A trip to the Aberdeen Fish Market.
Aberdeen Fish Market is a great place to visit.
To get to Aberdeen Fish Market take Bus 70 from Central, Bus 72 from Causeway Bay or Bus 73 from Cyberport or Stanley or grab a taxi from Central MTR for around $70.
Every day at 4am, while the city sleeps, Aberdeen Fish Market comes to life with people, trucks, boats and, of course, fish. Aberdeen Fish Market is the biggest and longest-running wholesale fish market in Hong Kong. At one time, it only supplied seafood to the Tai Pak Floating Restaurant and the Jumbo Floating Restaurant; but now, over 70 percent of live seafood in the city is traded here.
What’s on in Aberdeen Fish Market?
The trading of live fish is one of the distinguishing features of the Aberdeen Fish Market. The fish come mainly from the Dongsha Islands, the South China Sea, Hainan and the Philippines. Upon their arrival at the market, the first batches are immediately loaded onto trucks – fully equipped with live fish buckets and oxygenated tanks – and transported to wet markets and restaurants all over Hong Kong. Live seafood used to be transported to Jordan, Lei Yue Mun and Tai Kok Tsui by motorboat, but trucks started being used following construction of the Aberdeen Tunnel in the 1970s.
It takes only around 10 hours for fish caught in the Philippines to arrive live at wet market stalls. “Most locals like to buy live fish in the wet market, so I ensure all the fish that arrive at my stall in Kowloon are live and active” says Mr. Lau, a wet market fish stall owner.
Where to eat at Aberdeen fish market
Unknown to many, the Aberdeen Fish Market Seafood Restaurant is one of the city’s hidden gems. Run by fishermen for fishermen (but now also open to the public), the restaurant takes seafood direct from the boats and prepares an array of Cantonese-style dishes.
You must book a table in advance. There is no menu, but if you tell them your budget they will source the best seafood of the day for you.
Non-seafood dishes such as noodles, local style snacks and milk teas are also available. Make sure to end your seafood feast with the famous French toast with condensed milk, a favourite dessert amongst fishermen.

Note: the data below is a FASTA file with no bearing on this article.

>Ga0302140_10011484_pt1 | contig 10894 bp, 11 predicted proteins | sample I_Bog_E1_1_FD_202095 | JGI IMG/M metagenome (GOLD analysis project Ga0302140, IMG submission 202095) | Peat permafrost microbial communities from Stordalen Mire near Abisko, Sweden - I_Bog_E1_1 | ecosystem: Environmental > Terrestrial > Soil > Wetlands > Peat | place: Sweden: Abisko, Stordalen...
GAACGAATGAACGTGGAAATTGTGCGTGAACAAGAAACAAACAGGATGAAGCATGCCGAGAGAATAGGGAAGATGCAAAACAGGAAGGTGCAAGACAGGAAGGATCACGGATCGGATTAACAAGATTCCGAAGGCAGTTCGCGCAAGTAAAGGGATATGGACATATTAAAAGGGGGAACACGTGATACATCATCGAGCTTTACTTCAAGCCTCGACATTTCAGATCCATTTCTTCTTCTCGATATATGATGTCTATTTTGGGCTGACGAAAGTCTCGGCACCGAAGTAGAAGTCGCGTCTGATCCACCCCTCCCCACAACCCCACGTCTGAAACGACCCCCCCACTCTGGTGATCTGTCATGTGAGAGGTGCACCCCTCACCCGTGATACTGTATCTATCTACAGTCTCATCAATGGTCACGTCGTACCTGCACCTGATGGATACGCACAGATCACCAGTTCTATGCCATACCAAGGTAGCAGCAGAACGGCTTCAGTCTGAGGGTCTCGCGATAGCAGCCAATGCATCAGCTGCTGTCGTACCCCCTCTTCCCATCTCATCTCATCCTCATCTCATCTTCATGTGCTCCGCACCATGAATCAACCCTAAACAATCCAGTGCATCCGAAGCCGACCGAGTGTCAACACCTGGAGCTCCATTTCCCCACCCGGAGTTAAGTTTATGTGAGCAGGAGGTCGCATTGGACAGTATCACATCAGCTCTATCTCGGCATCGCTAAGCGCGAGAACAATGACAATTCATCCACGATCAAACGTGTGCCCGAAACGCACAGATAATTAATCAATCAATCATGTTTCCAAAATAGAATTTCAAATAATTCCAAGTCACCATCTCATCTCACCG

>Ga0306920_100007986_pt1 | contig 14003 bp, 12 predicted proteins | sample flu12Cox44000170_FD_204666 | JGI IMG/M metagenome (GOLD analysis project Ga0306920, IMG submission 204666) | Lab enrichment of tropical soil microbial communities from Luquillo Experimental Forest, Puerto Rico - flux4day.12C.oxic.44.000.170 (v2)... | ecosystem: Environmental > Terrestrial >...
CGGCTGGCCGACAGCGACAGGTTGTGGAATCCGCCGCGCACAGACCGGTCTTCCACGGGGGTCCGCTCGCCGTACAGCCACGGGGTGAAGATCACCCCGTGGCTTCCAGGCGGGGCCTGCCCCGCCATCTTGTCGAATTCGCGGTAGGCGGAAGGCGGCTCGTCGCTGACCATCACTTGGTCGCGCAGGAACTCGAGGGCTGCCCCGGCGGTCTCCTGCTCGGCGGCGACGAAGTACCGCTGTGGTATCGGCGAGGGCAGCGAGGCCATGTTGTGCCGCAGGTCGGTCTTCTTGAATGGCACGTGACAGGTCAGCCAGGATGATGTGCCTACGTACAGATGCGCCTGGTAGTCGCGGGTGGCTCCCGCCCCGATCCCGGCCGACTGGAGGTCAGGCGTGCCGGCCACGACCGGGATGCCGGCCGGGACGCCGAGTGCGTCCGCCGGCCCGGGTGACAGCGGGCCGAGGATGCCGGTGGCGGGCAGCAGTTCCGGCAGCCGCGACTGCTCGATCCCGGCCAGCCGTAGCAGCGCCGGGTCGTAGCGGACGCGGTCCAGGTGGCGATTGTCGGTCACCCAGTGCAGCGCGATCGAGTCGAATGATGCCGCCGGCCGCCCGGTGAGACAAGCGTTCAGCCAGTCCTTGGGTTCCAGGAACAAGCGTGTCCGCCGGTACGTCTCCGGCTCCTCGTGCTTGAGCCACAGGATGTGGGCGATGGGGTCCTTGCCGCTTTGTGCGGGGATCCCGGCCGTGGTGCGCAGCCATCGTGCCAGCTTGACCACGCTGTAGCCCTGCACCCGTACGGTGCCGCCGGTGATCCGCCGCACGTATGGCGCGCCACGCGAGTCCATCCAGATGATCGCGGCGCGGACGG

Seated on one of the large round tables, beside a group of fishermen in their waterboots, we tuck into sweet-and-sour fish, fried abalone with garlic and chili and steamed shrimps. The atmosphere is unpretentious, leaving the sole focus on what’s really important: the food. And it is delicious.
The history of Aberdeen Fish Market
Most people working in the market grew up in fishing families and have inherited the family business. Amongst them is Mr. Lee, Chairman of the Hong Kong Chamber of Seafood Merchants Ltd. Lee has been working in the market for 45 years. His family were seafood merchandisers: they bought shrimps from larger fishing boats and transported them to the market for sale.
Lee spent 11 years living on the boat until he attended a boarding school in Aberdeen. He recalls his childhood days on the water with fondness. “The whole family lived and worked on the boat”, he says. “When I got off school, I would hop onboard, take off my uniform and jump straight into the sea with my friends. Our favourite game was throwing coca cola lids into the water. The one who dived in and picked up the most lids would win. We spent most summer afternoons in the water, especially when the temperature hit 30 degrees and the heat was unbearable.”
However, life on the boats was never easy and often dangerous. “We ate and slept on the floor, there were no beds, electricity or fresh water”, adds Lee. “Sometimes, a fishing trip would take days and we could not go to school. Also, you won’t see this now, but during typhoons, children were tied to the boats with ropes to prevent them from being swept overboard. It may seem inhumane, but many families had several children and it was difficult for parents to watch each and every child. Although we were tied to the boat we could still move around. I am grateful to the ropes that saved my life. I had friends who fell overboard and drowned in the roaring waves while their parents were busy catching fish”.